By Nick Shook
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What a gift Football Santa has left us under the tree.
The Cowboys have everything they could own wrapped up right now, but they don’t get to open those gifts until 2017. The Lions still have some shopping to complete before they can look to the new year, and they’ll have to battle Dallas for the best deals. This is a heated exchange of words that could quickly turn into a full-blown department store skirmish, but it depends on how Dallas approaches it.
By now, you, me and your great uncle Larry who falls asleep three bites into his Christmas ham know what makes the Cowboys: A strong running game, efficient passing game and a bend-but-don’t-break defense. But will Dallas play rookies Ezekiel Elliott and Dak Prescott, with the risk of injury looming, but perhaps a greater risk of rust greeting them, should they be benched? This determines just how great of a game we might get. But there’s much more to keep an eye on.
Here’s what to watch for when the Lions (9-5) head to Texas to take on the Cowboys (12-2) on Monday Night Football:
1. It’s time to punch that playoff ticket. Tampa Bay lost to New Orleans on Saturday afternoon, leaving the door open for the Lions, who simply need to defeat Dallas to secure a postseason berth. It would complete what’s been quite the turnaround under Jim Caldwell, whose offense has endured the loss of Calvin Johnson to retirement and the disappearance of any real semblance of a running game to somehow piece together one of the more balanced (but rarely ever flashy) attacks.
2. Golden Tate heads a receiving corps that features four players who own their roles. Tate is the group’s leading man, Marvin Jones serves as a reliable No. 2, Eric Ebron has been a solid option as an athletic tight end, and Anquan Boldin remains a possession receiving machine and go-to red zone target. They’ll match up against a Dallas secondary that has shown improvement as the season has progressed, but also has its lapses from time to time. The Lions will have to take advantage of those occasional mistakes if they want to make it through the air.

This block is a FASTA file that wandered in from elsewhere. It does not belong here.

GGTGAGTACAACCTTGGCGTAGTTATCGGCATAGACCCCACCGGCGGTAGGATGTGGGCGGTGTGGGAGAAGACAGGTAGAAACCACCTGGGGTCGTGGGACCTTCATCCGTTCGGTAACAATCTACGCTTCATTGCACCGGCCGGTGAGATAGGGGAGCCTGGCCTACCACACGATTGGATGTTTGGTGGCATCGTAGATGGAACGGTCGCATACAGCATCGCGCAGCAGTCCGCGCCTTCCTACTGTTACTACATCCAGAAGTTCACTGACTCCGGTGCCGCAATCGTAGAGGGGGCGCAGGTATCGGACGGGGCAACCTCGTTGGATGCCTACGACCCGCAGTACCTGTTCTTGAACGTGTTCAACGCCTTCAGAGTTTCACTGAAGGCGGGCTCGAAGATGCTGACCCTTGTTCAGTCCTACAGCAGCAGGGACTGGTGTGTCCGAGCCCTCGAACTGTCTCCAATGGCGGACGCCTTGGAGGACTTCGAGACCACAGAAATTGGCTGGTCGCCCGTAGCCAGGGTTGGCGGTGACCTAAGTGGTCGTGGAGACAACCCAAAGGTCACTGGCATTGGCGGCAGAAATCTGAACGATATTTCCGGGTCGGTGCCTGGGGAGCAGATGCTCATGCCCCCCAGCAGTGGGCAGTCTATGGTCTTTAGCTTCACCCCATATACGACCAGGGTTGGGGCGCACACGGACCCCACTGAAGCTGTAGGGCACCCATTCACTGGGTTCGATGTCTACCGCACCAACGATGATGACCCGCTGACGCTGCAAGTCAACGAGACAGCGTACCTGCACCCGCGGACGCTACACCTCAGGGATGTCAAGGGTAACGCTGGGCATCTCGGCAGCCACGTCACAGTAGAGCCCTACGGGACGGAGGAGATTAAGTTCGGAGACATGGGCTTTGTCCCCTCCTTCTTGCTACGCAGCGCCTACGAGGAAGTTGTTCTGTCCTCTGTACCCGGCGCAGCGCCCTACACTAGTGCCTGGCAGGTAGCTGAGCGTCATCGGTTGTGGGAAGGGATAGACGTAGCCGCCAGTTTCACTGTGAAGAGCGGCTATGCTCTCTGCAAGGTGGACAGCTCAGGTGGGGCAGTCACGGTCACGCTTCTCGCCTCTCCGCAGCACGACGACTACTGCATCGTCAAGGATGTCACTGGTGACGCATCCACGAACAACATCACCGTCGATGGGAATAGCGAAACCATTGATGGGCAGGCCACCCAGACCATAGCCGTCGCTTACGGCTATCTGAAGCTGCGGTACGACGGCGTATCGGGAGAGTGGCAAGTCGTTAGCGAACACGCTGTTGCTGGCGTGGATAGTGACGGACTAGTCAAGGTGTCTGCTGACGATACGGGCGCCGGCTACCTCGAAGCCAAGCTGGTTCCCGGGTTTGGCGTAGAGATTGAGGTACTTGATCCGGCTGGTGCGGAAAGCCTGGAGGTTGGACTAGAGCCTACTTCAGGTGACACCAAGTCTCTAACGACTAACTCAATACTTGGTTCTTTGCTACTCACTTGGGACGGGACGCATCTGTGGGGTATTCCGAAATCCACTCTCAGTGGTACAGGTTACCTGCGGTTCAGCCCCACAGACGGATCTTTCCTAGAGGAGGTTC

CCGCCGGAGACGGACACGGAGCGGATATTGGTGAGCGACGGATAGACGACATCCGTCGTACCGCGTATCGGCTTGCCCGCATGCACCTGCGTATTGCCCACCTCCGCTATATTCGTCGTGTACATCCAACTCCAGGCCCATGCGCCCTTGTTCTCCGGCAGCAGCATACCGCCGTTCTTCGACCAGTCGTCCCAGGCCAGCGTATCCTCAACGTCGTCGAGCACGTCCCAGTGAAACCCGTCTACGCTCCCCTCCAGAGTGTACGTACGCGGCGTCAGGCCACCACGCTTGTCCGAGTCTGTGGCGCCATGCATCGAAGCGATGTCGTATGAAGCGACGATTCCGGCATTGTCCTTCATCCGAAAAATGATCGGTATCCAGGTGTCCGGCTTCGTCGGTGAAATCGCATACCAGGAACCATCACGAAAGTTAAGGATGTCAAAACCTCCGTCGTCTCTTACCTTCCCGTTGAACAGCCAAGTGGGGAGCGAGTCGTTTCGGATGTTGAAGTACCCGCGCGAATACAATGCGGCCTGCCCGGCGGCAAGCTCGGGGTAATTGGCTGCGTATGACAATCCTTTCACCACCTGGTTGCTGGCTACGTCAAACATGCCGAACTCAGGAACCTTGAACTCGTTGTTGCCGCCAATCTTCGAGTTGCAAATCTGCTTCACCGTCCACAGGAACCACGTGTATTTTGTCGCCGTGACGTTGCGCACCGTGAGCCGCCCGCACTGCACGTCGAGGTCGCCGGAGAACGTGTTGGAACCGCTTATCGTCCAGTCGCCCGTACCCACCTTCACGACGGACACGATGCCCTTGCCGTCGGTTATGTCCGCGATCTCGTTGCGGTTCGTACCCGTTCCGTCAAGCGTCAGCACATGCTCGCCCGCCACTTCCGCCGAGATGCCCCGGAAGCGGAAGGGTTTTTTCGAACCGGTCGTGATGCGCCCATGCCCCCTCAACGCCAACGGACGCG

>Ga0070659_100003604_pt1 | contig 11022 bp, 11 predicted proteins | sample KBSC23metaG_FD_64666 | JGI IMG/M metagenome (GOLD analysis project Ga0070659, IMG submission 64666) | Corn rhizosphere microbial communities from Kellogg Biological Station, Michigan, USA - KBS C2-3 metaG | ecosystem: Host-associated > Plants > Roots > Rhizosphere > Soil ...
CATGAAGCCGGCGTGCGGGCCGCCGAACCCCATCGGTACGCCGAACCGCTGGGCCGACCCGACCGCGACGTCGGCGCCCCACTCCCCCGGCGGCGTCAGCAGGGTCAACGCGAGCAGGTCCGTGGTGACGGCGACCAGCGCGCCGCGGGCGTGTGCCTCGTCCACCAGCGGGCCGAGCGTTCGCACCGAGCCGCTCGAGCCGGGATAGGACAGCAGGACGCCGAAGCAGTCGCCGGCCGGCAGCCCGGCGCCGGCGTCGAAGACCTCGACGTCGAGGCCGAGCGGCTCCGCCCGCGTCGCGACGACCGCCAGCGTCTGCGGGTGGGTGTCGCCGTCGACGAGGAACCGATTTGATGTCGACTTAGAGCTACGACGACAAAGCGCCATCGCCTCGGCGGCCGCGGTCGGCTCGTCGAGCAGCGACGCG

3. One of the more enjoyable storylines to emerge from the Cowboys late in the season has nothing to do with the quarterback position. It came to a head in the second half of the Cowboys‘ win over the Buccaneers in Week 15, when defensive end David Irving made mincemeat of any tackle Tampa Bay threw in his path. Dallas has lacked a fearsome pass rush for most of the season, but Irving was dominant and singlehandedly swung the game in favor of the Cowboys. Expect him to see double teams galore, as Detroit will need to protect Matthew Stafford if it wants to leave Arlington with a win.
4. Where’s Dez? A week after being held to one measly reception, Bryant caught eight passes for 82 yards in the win over Tampa Bay. But an interesting statistical trend is emerging: The Cowboys are going to their other targets about as much as they’re looking at Bryant. Cole Beasley has 22 more receptions and 33 more yards on the year than Bryant, who leads the slot receiver in touchdowns by just one. It’s not a bad thing — in fact, it should be encouraging. Dallas is far from one-dimensional, and shows that even in the passing game, Prescott has options for days. These last two weeks might offer more opportunities to develop the rapport between the rookie passer and his targets.
5. Bottom line, this game means more to Detroit than it does to Dallas. But that doesn’t guarantee that the Cowboys take the foot off the gas, because their two best players on offense are rookies. Rookie or not, Elliott’s 1,551 yards and 13 touchdowns are eye-popping. But they’ve also come on 310 carries through 14 games. With little to play for in the final two weeks, the Cowboys might be wise to dial it back a bit on their young workhorse, giving more touches to Alfred Morris and Darren McFadden. It could be a lot worse for Dallas, but could also give Detroit the edge they need to beat their Thanksgiving brethren in the Cowboys.